Summer 2021 - Optical Connections Magazine



Co-packaged optics is seen as an effective way of reducing footprints and power requirements for transceivers in data centres, metro networks and a number of other areas. No other technology can solve the thermal and power consumption problems around high-speed opto-electronics, and it is seen as the next big thing, writes Antony Savvas.

T The co-packaged optics markets will be worth around US$345 million by 2026, according to analyst Communications Industry Researchers (CIR), and will rapidly rise to US$2.3 billion by 2030. Companies that are actively working to develop CPO technology and products include ASE Group, Ayar Labs, Broadcom, Cisco, Corning, Facebook, IBM, Intel, Inphi (recently acquired by Marvell), Juniper Networks, Microsoft, POET Technologies, Rain Tree Photonics, Ranovus, Rockley Photonics, Samtec, SENKO, TE Connectivity and vario-optics, among others. Hamid Arabzadeh, CEO of Ranovus, says, “Data centre and cloud traffic are obviously growing by leaps and bounds and power consumption is a very pressing issue. This has a major negative impact on climate change, and data centre operators - particularly the hyperscalers - must contend with rising costs to power their operations and growing heat dissipation issues. “Clearly then, the networking infrastructure must increase in capacity, while maintaining or even lowering its total power consumption and footprint. There is a fixed power consumption budget for networking equipment which will be surpassed in the next two years, with the PMO [present mode of

operation] using higher capacity switch IC and optical modules.”

as well as having lower power SerDes integrated into the switches.”

He says, “Co-packaged optics architecture was conceived to mitigate power consumption and the cost of higher capacity networking switch systems.” Co-packaged optics refers to the co- packaging of the optics with the switch on the same substrate/circuit board. Unlike optical pluggable modules which are “plugged” into the faceplate of the switch chassis, co-packaging allows “miniaturised modular” optical modules to be integrated onto the same substrate as the switch.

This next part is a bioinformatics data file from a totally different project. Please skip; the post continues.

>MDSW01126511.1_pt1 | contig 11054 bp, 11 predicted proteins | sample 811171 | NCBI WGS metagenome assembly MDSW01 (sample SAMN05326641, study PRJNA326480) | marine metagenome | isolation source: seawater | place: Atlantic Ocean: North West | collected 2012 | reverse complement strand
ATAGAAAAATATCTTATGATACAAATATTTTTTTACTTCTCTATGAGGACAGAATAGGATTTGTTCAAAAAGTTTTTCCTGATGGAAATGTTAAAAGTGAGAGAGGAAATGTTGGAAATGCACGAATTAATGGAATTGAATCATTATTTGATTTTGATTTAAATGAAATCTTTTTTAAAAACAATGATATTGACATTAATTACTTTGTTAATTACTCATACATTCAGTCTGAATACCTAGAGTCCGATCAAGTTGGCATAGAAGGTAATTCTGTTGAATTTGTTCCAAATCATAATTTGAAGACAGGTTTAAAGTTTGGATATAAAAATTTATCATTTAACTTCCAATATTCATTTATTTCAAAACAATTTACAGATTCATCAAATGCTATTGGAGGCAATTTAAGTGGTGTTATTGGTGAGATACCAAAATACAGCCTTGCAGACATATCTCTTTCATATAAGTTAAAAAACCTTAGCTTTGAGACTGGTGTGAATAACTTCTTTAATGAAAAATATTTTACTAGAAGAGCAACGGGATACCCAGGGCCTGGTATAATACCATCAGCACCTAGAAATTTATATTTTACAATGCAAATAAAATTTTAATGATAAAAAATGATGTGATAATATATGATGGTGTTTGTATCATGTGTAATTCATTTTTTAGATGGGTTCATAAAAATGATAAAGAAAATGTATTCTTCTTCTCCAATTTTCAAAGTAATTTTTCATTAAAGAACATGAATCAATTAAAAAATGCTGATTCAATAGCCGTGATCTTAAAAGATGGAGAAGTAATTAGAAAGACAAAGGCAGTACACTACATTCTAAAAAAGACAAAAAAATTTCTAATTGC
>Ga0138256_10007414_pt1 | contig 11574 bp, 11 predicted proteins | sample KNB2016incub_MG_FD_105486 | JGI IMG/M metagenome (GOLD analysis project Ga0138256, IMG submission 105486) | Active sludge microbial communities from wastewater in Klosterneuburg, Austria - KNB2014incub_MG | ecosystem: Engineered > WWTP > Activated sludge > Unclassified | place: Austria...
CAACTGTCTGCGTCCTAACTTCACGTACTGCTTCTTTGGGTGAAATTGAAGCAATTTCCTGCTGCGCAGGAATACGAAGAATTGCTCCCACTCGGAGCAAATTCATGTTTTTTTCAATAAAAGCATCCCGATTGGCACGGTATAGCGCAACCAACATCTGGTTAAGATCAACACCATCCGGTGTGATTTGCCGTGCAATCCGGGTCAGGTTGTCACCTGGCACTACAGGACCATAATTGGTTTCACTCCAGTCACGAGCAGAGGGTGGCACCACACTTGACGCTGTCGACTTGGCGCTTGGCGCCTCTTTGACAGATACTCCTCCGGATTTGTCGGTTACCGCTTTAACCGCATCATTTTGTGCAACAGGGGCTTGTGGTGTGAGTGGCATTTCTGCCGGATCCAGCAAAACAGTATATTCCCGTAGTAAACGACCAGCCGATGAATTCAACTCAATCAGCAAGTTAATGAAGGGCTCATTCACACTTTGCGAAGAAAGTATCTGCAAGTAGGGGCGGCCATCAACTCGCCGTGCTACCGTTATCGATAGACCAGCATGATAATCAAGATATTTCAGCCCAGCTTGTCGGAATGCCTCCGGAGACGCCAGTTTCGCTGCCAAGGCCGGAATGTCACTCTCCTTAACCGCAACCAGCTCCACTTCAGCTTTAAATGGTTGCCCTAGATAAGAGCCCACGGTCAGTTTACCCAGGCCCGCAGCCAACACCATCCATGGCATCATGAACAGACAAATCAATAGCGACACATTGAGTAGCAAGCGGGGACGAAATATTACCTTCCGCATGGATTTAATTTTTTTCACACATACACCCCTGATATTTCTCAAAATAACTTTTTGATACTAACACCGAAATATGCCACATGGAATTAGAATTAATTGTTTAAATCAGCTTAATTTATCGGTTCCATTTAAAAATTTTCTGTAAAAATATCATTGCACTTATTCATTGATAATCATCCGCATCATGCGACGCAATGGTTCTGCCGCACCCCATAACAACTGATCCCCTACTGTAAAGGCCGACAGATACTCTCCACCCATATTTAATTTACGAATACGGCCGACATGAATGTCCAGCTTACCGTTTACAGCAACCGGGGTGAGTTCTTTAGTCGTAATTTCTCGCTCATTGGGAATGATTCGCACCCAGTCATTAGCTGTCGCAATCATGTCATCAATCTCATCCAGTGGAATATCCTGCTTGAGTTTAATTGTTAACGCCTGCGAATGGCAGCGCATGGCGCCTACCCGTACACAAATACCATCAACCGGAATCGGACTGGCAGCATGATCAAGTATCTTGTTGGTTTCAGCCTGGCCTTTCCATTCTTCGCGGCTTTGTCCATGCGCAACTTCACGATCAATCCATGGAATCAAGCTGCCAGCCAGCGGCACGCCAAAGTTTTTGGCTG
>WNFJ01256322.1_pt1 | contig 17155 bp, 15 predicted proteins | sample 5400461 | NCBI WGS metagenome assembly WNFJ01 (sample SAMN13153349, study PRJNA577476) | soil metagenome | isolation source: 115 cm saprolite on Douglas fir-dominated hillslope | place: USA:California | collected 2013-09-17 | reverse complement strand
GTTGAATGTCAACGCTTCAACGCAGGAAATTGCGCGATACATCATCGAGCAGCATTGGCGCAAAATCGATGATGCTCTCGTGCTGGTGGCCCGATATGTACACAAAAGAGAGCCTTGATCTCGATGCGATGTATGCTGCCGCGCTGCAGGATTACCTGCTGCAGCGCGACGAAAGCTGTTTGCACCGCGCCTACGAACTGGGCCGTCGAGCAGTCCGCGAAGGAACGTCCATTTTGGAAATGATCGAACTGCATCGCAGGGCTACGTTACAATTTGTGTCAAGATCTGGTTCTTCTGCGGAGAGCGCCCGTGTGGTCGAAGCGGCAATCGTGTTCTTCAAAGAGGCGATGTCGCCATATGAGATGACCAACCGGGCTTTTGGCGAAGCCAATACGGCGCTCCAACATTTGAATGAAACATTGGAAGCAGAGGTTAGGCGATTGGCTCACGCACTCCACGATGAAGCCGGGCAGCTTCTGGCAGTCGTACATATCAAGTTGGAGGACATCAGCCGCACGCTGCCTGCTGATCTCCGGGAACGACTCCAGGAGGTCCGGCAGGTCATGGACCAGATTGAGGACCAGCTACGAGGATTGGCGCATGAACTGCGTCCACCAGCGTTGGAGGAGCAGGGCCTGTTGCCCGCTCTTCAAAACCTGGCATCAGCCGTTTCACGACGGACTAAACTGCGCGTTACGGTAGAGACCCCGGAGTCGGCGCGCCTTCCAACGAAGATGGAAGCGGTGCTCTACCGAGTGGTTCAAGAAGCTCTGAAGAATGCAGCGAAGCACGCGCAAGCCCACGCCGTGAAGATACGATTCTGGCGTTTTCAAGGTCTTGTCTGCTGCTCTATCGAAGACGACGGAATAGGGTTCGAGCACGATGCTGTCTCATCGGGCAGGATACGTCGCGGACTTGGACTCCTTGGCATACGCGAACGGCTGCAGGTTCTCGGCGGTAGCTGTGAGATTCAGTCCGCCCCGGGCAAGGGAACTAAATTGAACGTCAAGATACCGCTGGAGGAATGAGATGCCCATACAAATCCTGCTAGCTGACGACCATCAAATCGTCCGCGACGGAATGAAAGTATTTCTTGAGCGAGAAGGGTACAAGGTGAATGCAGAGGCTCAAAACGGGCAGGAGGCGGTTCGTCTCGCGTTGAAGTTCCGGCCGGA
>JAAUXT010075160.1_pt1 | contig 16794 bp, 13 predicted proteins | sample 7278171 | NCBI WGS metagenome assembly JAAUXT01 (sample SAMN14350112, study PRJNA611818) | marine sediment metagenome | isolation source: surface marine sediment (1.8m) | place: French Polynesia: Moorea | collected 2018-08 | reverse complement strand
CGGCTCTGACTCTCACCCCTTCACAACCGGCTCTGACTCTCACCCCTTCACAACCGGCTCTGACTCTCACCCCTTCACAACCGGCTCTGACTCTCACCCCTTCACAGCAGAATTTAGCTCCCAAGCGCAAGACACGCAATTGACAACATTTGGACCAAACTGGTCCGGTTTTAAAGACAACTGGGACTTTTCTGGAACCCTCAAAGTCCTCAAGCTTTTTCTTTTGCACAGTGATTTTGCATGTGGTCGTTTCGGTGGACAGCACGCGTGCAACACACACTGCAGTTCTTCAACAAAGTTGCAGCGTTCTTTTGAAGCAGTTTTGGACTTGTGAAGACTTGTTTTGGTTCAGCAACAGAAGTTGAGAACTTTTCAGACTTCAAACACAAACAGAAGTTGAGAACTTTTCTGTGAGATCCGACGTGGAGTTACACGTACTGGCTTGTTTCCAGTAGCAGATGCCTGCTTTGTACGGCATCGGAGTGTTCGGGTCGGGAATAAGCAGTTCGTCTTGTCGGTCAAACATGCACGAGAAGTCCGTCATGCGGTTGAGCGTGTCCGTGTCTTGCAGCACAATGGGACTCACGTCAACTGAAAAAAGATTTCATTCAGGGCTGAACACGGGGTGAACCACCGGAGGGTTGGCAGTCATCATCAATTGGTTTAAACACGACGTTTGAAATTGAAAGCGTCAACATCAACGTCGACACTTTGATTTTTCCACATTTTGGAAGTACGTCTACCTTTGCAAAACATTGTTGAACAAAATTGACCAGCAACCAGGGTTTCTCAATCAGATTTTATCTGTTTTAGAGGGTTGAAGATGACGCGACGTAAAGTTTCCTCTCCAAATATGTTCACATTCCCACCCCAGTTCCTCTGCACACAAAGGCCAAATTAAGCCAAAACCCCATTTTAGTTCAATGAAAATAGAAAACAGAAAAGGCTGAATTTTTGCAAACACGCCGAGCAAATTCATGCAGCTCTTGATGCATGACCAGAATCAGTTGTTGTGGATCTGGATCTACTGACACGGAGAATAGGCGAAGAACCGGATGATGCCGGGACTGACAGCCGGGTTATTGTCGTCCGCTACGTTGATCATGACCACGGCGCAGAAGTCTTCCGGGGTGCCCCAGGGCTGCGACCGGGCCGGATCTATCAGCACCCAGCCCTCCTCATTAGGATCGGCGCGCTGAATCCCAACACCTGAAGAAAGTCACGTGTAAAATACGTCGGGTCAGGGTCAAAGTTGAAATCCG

Tiger Ninomiya, senior technologist at SENKO Advanced Components, said, “Co- packaging impacts many components and sub-components within a system. Microsoft and Facebook provided high-level guidance on their views on how to develop a system, and now the industry is responding through the development of specifications and prototypes.” He added, “The industry is very focused on co-packaging for network switches, but it is not limited to switching or networking, with the goal to provide greater bandwidth density with improved energy efficiency for other applications as the technology progresses.” Although CPO is currently associated primarily with data centre transceivers operating at 800G and above, analyst CIR sees opportunities for CPO in edge and metro networking, high-performance computing - CPO has its origins in the supercomputer/high-performance computing arena - and sensors for the automotive, manufacturing and other industries.


To achieve this co-packaging you need “radical change” in the way optical modules are built, says Marvell subsidiary Inphi. Traditionally, says Inphi, switches have to drive long copper traces to the front plate of the chassis to drive the pluggable modules. This requires high power SerDes (Serializer/ Deserializer) designs to be integrated into switch ASICs. “In many of the switch chassis designs we also have to include re-timers on the board to boost the signal to the pluggable modules,” said Inphi. “But moving the optical module next to the switches saves a lot of power through eliminating the re-timers,


To reach the aforementioned market revenues, the telecom and computing industry will have to “work quickly”, says CIR, to create new CPO products and standards. That sort of activity has already


| ISSUE 24 | Q2 2021

Made with FlippingBook. PDF to flipbook with ease